We’ve all been there — that moment when you hand your phone over to the youngest person in the room to get them to show you how to do something, or to have them explain what in the heck a hashtag is. Kids and teens today are more tech savvy then generations of the past, with many learning how to use tablets and smartphones before their first day of preschool.
While the case can be made for the benefits of kids being technologically advanced with access to the world at their fingertips, there’s still a lot of things to take into consideration to help kids find their way in the constantly evolving online world. As Asurion’s Abigail Jones recently wrote in the parent’s guide for protecting kids’ privacy:
“Navigating this territory can be intimidating, even unsettling, leaving parents feeling helpless. But adults can help kids stay safe and smart online at every age – and ensure they grow up engaging in positive ways with the technologies that will define their generation.”
Technology brings many advantages for kids, but also risks
A recent Asurion study, conducted by OnePoll, surveyed 2,000 parents with kids between the ages of three and 18 to learn how they’re using technology to assist with their parenting. 76% of parents said they rely on smart devices like security cameras and video doorbells to help keep an eye on their kids. But, not surprisingly, most parents acknowledged that guarding their child’s safety in the online world was just as much of a priority to them.
83% of parents agree they should be allowed to monitor their children, especially their digital lives.
More than half use parental controls to limit or monitor their kids’ internet browsing and social media.
3 out of 5 parents admit to checking browsing history on their kids’ phones or computers.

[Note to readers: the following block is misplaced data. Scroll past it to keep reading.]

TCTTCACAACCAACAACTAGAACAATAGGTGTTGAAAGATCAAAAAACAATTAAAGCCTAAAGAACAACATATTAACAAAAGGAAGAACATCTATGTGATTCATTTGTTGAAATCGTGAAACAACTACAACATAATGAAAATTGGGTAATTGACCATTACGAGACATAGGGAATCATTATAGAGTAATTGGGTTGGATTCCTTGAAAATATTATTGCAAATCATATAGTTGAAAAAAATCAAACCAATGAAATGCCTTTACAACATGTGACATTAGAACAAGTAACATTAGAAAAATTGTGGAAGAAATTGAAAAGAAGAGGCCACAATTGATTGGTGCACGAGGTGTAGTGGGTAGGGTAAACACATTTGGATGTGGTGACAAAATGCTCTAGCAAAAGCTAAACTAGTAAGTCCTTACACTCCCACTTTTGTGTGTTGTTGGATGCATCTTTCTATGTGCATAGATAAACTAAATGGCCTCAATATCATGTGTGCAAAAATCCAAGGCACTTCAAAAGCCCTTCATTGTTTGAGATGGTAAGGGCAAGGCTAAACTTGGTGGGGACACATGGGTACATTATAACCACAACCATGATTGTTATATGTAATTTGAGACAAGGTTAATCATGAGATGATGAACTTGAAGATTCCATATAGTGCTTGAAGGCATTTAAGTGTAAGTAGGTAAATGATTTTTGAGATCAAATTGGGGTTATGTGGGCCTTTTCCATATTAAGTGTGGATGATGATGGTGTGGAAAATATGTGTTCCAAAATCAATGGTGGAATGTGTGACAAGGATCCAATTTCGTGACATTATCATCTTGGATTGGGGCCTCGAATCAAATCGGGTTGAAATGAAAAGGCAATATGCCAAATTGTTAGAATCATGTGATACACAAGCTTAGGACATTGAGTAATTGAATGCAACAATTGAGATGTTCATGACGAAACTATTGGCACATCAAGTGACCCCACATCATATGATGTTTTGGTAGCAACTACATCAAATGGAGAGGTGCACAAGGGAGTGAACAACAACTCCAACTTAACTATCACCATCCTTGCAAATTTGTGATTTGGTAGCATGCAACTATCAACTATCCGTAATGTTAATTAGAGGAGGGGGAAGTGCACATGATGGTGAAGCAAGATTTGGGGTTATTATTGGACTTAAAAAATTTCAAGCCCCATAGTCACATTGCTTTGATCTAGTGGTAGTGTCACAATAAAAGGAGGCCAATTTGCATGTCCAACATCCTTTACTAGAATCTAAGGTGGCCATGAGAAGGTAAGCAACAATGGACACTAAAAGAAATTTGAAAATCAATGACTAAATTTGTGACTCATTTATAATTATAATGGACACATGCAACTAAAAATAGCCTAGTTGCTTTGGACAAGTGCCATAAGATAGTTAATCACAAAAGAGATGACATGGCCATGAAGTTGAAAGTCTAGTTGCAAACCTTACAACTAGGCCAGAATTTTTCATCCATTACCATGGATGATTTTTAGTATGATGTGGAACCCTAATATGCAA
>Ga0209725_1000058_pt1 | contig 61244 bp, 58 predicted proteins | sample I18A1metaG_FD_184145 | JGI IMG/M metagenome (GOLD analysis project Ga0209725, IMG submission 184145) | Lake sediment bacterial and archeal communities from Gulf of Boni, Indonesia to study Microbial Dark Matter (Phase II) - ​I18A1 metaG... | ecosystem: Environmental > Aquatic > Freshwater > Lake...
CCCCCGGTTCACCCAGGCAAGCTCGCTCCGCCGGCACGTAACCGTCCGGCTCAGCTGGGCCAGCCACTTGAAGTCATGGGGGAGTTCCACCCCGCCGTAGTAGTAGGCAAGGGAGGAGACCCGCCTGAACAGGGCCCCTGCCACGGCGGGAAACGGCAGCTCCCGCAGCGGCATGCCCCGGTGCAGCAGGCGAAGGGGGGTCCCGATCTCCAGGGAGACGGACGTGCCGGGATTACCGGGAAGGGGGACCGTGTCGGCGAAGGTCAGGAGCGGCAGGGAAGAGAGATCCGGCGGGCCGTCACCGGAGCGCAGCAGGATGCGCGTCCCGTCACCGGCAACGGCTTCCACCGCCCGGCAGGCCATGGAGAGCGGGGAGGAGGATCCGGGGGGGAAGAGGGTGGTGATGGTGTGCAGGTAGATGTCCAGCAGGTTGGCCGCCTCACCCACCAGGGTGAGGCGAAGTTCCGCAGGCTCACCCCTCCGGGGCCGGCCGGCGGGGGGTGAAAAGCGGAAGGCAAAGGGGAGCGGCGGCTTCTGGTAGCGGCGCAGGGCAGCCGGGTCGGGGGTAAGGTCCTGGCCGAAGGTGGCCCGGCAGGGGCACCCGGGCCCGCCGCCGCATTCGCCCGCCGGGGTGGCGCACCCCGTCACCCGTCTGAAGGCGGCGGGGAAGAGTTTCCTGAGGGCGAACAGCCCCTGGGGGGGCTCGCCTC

Nearly all of the parents we spoke to said that while technology usage can bring about a certain level of risk for kids, it also is a valuable tool since it allows them to be more involved in keeping track of their child’s activities and who they’re hanging out with.
While keeping up with all of the latest devices, apps and social media platforms can seem like a daunting and confusing task, fear not: we can help.
5 things you can do to protect your kids online
- Keep computers and tablets in a public space. It’s a lot easier to keep tabs on your kids’ online activity when they’re in the kitchen as opposed to their bedroom with the door closed. Create a public charging station in your home, a place where all devices (including yours) are charged and left overnight.
- Draft an online conduct contract. Set clear rules and consequences that everyone can agree on. Make sure your kids understand your expectations, whether they’re using a phone, laptop, or video game.
- Start with the basics. Teach kids basic ways to protect themselves without limiting their fun. Start with simple changes like opting out of location sharing, setting strong passwords, and covering computer and smartphone cameras when they’re not in use.
- Be their friend online. In Asurion’s survey, 45% of parents agreed that something parents should never do is create a fake social media account to follow your child. Be upfront about expectations. If you agree to let your tween use Instagram or Snapchat, make it clear that you’ll have access to the account. You’ll be a friend, you’ll know the password.
- Don’t be afraid to ask questions. Talk, educate, and listen. Be informed about what you bring into your home, and what devices and apps your kids are using. And be conscious of your own digital behavior. Don’t use your phone at the breakfast table unless you want the whole family to do the same.
Tech monitoring for the non-technical parent
If you need a little additional assistance with keeping track of your kids and their technology use, there’s several helpful apps on the market to help with just that.
Qustodio offers an easy-to-use interface for even the most non-technical parent. You can get a simplified view of sites and apps your child is accessing and can set time limits, track texts, and even filter out those sites that may not be suitable for young eyes.
For an even more robust app with additional monitoring options, mSpy allows parents to see who their kids call, what they text, and their GPS location among other activities.